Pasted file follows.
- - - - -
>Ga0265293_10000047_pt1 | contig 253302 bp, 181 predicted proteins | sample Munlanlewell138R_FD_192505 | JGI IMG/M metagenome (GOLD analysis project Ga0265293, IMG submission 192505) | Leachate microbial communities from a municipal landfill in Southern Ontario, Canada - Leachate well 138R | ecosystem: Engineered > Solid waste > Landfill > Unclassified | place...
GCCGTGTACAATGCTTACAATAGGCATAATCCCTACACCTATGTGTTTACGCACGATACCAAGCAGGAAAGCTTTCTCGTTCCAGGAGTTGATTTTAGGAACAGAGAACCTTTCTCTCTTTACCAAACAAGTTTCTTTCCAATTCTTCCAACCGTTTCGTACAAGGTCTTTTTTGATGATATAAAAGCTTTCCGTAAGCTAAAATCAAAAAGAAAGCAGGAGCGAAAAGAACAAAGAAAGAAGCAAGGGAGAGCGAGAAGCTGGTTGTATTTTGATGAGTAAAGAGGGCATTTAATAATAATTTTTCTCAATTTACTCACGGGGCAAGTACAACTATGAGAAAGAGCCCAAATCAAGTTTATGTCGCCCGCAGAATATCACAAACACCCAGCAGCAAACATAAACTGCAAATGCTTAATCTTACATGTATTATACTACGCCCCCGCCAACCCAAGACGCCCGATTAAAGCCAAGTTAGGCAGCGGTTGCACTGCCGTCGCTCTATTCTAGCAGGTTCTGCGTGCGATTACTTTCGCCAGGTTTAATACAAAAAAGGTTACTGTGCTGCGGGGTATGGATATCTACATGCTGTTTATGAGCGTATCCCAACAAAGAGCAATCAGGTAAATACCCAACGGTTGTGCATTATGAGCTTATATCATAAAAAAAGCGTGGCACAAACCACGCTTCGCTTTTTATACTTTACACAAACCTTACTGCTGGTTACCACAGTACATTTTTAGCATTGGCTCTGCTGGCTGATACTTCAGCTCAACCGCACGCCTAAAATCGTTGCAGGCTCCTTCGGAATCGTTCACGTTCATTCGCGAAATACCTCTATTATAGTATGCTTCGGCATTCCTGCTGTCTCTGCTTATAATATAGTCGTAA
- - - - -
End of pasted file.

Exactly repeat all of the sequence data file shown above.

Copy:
>Ga0265293_10000047_pt1 | contig 253302 bp, 181 predicted proteins | sample Munlanlewell138R_FD_192505 | JGI IMG/M metagenome (GOLD analysis project Ga0265293, IMG submission 192505) | Leachate microbial communities from a municipal landfill in Southern Ontario, Canada - Leachate well 138R | ecosystem: Engineered > Solid waste > Landfill > Unclassified | place...
GCCGTGTACAATGCTTACAATAGGCATAATCCCTACACCTATGTGTTTACGCACGATACCAAGCAGGAAAGCTTTCTCGTTCCAGGAGTTGATTTTAGGAACAGAGAACCTTTCTCTCTTTACCAAACAAGTTTCTTTCCAATTCTTCCAACCGTTTCGTACAAGGTCTTTTTTGATGATATAAAAGCTTTCCGTAAGCTAAAATCAAAAAGAAAGCAGGAGCGAAAAGAACAAAGAAAGAAGCAAGGGAGAGCGAGAAGCTGGTTGTATTTTGATGAGTAAAGAGGGCATTTAATAATAATTTTTCTCAATTTACTCACGGGGCAAGTACAACTATGAGAAAGAGCCCAAATCAAGTTTATGTCGCCCGCAGAATATCACAAACACCCAGCAGCAAACATAAACTGCAAATGCTTAATCTTACATGTATTATACTACGCCCCCGCCAACCCAAGACGCCCGATTAAAGCCAAGTTAGGCAGCGGTTGCACTGCCGTCGCTCTATTCTAGCAGGTTCTGCGTGCGATTACTTTCGCCAGGTTTAATACAAAAAAGGTTACTGTGCTGCGGGGTATGGATATCTACATGCTGTTTATGAGCGTATCCCAACAAAGAGCAATCAGGTAAATACCCAACGGTTGTGCATTATGAGCTTATATCATAAAAAAAGCGTGGCACAAACCACGCTTCGCTTTTTATACTTTACACAAACCTTACTGCTGGTTACCACAGTACATTTTTAGCATTGGCTCTGCTGGCTGATACTTCAGCTCAACCGCACGCCTAAAATCGTTGCAGGCTCCTTCGGAATCGTTCACGTTCATTCGCGAAATACCTCTATTATAGTATGCTTCGGCATTCCTGCTGTCTCTGCTTATAATATAGTCGTAA